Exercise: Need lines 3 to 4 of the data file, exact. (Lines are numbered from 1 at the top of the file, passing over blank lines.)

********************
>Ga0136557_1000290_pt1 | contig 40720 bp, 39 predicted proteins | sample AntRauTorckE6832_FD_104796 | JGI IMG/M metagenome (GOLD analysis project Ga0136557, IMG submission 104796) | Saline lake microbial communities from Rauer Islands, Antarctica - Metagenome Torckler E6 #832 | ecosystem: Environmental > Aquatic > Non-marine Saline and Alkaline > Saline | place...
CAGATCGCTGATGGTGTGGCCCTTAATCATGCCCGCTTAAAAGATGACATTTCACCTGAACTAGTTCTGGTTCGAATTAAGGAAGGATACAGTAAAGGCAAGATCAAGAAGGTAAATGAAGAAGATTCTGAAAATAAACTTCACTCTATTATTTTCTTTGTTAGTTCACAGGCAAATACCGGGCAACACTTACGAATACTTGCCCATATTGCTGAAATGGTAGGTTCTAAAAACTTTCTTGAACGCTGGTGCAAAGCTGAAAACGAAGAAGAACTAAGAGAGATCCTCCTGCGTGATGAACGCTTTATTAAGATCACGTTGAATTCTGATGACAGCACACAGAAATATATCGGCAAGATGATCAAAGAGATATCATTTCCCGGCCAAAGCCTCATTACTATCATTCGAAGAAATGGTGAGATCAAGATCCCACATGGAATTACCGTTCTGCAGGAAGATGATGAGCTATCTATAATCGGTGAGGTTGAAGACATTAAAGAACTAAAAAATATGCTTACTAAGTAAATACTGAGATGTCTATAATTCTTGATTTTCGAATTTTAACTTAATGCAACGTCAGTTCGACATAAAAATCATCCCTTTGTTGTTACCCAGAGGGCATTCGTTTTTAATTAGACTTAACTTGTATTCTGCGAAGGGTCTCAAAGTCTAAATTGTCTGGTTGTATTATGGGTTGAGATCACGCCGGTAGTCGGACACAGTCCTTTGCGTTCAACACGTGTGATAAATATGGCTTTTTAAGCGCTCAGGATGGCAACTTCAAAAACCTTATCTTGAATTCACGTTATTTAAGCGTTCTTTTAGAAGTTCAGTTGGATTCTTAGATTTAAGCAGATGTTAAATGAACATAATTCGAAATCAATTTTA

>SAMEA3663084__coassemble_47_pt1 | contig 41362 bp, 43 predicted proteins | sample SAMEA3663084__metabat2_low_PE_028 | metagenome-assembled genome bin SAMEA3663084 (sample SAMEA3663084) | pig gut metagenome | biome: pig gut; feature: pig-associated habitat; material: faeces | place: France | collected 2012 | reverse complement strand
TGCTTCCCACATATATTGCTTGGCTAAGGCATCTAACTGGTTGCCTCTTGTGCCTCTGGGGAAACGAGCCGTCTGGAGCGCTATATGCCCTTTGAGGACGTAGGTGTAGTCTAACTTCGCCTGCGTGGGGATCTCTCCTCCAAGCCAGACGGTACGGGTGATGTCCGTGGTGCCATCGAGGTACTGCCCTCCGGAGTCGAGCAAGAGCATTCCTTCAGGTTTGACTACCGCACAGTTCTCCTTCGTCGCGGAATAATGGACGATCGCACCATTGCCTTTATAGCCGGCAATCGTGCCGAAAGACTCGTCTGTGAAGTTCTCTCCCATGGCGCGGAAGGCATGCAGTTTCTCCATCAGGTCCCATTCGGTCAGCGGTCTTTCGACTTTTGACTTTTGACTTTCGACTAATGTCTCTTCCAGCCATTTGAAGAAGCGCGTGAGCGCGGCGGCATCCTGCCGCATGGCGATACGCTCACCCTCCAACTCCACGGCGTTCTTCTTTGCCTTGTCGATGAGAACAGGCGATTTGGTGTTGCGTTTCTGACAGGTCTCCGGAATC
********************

>SAMEA3663084__coassemble_47_pt1 | contig 41362 bp, 43 predicted proteins | sample SAMEA3663084__metabat2_low_PE_028 | metagenome-assembled genome bin SAMEA3663084 (sample SAMEA3663084) | pig gut metagenome | biome: pig gut; feature: pig-associated habitat; material: faeces | place: France | collected 2012 | reverse complement strand
TGCTTCCCACATATATTGCTTGGCTAAGGCATCTAACTGGTTGCCTCTTGTGCCTCTGGGGAAACGAGCCGTCTGGAGCGCTATATGCCCTTTGAGGACGTAGGTGTAGTCTAACTTCGCCTGCGTGGGGATCTCTCCTCCAAGCCAGACGGTACGGGTGATGTCCGTGGTGCCATCGAGGTACTGCCCTCCGGAGTCGAGCAAGAGCATTCCTTCAGGTTTGACTACCGCACAGTTCTCCTTCGTCGCGGAATAATGGACGATCGCACCATTGCCTTTATAGCCGGCAATCGTGCCGAAAGACTCGTCTGTGAAGTTCTCTCCCATGGCGCGGAAGGCATGCAGTTTCTCCATCAGGTCCCATTCGGTCAGCGGTCTTTCGACTTTTGACTTTTGACTTTCGACTAATGTCTCTTCCAGCCATTTGAAGAAGCGCGTGAGCGCGGCGGCATCCTGCCGCATGGCGATACGCTCACCCTCCAACTCCACGGCGTTCTTCTTTGCCTTGTCGATGAGAACAGGCGATTTGGTGTTGCGTTTCTGACAGGTCTCCGGAATC